Mail Access Protocols

Mail Access Protocols


Once SMTP delivers the message from Alice’s mail server to Bob’s mail server, the message is placed in Bob’s mailbox. Throughput this discussion we have tacitly assumed that Bob reads his mail by logging onto the server host and then executing a mail reader that runs on that host. Up until the early 1990s this was the standard way of doing things. But today, mail access uses a client-server architecture – the typical user reads e-mail with a client that executes on the user’s end system, for example, on an office PC, a laptop, or a smartphone. By executing a mail client on a local PC, users enjoy a rich set of features, including the ability to view multimedia messages and attachments.

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Given that Bob (the recipient) executes his user agent on his local PC, it is natural to consider placing a mail server on his local PC as well. With this approach, Alice’s mail server would dialogue directly with Bob’s PC. There is a problem with this approach, however. Recall that a mail server manages mailboxes and runs the client and server sides of SMTP. If Bob’s mail server were to reside on his local PC, then Bob’s PC would have to remain always on, and connected to the internet, in order to receive new mail, which can arrive at any time. This is impractical for many internet users. Instead, a typical user runs a user agent of the local PC but accesses its mailbox stored on an always-on shared mail server. This mail server is shared with other users and is typically maintained by the user’s ISP (for example, university or company).

Now let’s consider the path an e-mail message takes when it is sent from Alice to Bob. We just learned that at some point along the path the e-mail message needs to be deposited in Bob’s mail server. This could be done simply by having Alice’s user agent send the message directly to Bob’s mail server. And this could be done with SMTP – indeed, SMTP has been designed for pushing e-mail from one host to another. However, typically the sender’s user agent does not dialogue directly with the recipient’s mail server. Instead, as shown in figure 2.18, Alice’s user agent uses SMTP to push the e-mail message into her mail server, then Alice’s mail server uses SMTP (as an SMTP client) to relay the email message to Bob’s mail server. Why the two-step procedure? Primarily because without relaying through Alice’s mail server, Alice’s user agent doesn’t have any recourse to an unreachable destination mail server. By having Alice first deposit the e-mail in her own mail server, Alice’s mail server can repeatedly try to send the message to Bob’s mail server, say every 30 minutes, until Bob’s mail server becomes operational. (And if Alice’s mail server is down, then she has the recourse of complaining to her system administrator!) The SMTP RFC defines how the SMTP commands can be used to relay a message across multiple SMTP servers.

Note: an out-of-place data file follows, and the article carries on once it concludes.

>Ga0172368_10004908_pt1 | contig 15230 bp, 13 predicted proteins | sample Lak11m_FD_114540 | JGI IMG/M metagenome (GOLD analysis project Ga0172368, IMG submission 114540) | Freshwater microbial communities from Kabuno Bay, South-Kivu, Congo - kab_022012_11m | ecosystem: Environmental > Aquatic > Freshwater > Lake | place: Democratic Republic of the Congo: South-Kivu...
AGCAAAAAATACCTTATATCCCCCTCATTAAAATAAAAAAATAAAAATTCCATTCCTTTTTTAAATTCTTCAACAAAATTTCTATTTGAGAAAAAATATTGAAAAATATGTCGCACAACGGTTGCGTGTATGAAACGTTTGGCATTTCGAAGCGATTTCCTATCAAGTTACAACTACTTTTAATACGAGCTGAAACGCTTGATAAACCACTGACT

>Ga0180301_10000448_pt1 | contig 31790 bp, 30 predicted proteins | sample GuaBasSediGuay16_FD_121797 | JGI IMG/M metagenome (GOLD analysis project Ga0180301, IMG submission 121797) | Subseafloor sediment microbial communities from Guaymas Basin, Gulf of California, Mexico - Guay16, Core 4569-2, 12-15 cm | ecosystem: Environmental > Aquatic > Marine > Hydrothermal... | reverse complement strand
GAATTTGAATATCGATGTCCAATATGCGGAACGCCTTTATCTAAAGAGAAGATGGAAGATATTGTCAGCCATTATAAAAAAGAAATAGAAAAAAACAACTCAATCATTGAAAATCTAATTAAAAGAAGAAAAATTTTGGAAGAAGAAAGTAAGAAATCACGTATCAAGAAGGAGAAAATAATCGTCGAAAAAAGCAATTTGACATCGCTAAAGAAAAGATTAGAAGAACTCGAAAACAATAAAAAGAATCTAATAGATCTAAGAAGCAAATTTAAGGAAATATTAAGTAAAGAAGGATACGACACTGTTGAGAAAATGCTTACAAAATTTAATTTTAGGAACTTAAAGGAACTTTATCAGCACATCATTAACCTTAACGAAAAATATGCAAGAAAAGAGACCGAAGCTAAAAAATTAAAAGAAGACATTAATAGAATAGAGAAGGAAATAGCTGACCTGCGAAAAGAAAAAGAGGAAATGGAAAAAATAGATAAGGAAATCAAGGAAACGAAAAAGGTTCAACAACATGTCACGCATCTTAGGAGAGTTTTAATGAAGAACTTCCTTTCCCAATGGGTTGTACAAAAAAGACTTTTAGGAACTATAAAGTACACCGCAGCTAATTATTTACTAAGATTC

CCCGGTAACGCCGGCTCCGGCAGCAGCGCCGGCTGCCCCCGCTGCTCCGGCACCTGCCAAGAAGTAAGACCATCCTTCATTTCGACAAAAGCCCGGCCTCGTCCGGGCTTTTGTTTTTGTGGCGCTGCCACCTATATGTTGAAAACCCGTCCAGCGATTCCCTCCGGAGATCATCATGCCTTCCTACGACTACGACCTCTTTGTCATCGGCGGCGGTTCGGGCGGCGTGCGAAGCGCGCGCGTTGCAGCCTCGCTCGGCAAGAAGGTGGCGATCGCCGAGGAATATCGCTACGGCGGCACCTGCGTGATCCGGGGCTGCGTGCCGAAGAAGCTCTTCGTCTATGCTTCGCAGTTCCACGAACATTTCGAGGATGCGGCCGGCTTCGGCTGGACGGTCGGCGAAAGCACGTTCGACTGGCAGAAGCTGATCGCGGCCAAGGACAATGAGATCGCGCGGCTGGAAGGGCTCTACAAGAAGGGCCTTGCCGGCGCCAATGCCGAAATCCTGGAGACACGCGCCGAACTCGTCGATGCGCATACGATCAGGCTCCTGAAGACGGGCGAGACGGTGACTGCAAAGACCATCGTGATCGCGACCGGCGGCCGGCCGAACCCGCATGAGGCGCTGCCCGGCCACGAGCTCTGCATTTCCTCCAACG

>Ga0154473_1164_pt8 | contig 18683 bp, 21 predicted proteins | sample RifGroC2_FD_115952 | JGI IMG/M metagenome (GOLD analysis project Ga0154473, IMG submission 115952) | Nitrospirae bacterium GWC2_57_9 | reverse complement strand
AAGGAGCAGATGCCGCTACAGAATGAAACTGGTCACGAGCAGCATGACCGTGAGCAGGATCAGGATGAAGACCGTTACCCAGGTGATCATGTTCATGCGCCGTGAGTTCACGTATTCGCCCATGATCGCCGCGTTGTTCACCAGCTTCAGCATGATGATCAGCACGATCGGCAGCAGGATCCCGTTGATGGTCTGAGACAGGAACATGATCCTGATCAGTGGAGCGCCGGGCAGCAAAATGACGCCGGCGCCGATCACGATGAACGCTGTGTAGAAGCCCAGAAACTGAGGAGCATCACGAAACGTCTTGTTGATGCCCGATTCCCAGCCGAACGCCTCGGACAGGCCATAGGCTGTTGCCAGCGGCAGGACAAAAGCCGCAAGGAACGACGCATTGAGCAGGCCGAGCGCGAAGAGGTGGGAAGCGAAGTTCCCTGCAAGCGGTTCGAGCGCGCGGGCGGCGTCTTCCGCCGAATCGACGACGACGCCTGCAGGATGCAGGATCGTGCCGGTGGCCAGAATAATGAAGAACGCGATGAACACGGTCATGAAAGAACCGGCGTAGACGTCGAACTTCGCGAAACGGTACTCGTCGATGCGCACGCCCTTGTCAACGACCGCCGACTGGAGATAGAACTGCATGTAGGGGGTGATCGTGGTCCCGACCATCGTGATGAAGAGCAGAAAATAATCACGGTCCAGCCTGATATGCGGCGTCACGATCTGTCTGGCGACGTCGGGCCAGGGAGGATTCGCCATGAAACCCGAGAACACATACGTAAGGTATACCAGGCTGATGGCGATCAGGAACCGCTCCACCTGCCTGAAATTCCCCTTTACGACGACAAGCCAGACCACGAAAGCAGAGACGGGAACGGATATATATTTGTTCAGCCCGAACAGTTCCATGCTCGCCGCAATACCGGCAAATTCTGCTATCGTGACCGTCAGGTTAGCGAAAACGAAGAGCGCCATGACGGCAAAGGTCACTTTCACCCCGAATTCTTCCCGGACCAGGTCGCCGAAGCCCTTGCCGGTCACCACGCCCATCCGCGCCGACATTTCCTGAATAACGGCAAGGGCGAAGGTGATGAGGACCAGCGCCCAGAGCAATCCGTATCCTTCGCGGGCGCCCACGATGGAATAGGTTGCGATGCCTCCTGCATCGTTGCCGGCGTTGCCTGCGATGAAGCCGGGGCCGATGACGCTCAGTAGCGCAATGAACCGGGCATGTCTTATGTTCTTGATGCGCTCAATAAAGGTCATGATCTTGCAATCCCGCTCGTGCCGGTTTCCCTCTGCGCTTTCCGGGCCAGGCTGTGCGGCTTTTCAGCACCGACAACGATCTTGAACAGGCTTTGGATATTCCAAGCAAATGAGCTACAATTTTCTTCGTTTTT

But there is still one missing piece to the puzzle! How does a recipient like Bob, running a user agent on his local PC, obtain this message, which are sitting in a mail server within Bob’s ISP? Note that Bob’s user agent can’t use SMTP to obtain the messages because obtaining the messages is a pull operation, whereas SMTP is a push protocol. The puzzle is completed by introducing a special mail access protocol that transfers messages from Bob’s mail server to his local PC. There are currently a number of popular mail access protocols, including Post Office Protocol- Version 3 (POP3), Internet Mail Access Protocol (IMAP), and HTTP.

Figure 2.18 provides a summary of the protocols that are used for internet mail: SMTP  is used to transfer mail from the sender’s mail server to the recipients mail server; SMTP is also used to transfer mail from the sender’s user agent to the sender’s mail server. A mail access protocol, such as POP3, is used to transfer mail from the recipient’s mail server to the recipient’s user agent.


POP3 is an extremely simple mail access protocol. It is defined in [RFC 1939], which is short and quite readable. Because the protocol is so simple, its functionality is rather limited. POP3 begins when the user agent (the client) opens a TCP connection to the mail server (the server) on port 110. With the TCP connection established , POP3 progresses through three phases: authorization, transaction, and update. During the first phase, authorization, the user agent sends a username and a password (in the clear) to authenticate the user. During the second phase, transaction, the user agent retrieves messages; also during this phase, the user agent can mark messages for deletion, remove deletion marks, and obtain mail statistics. The third phase, update, occurs after the client has issued the quit command, ending the POP3 session; at this time, the mail server deletes the messages that were marked for deletion.

In a POP3 transaction, the user agent issues commands, and the server responds to each command with a reply. There are two possible responses: +OK (sometimes followed by server-to-client data), used by the server to indicate that the previous command was fine; and –ERR, used by the server to indicate that something was wrong with the previous command.

The authorization phase has two principal commands: user<username> and pass<password>. To illustrate these two commands, we suggest that you Telent directly into a POP3 server, using port 110, and issue these commands. Suppose that mailServer is the name of your mail server. You will see something like:

telnet mailServer 110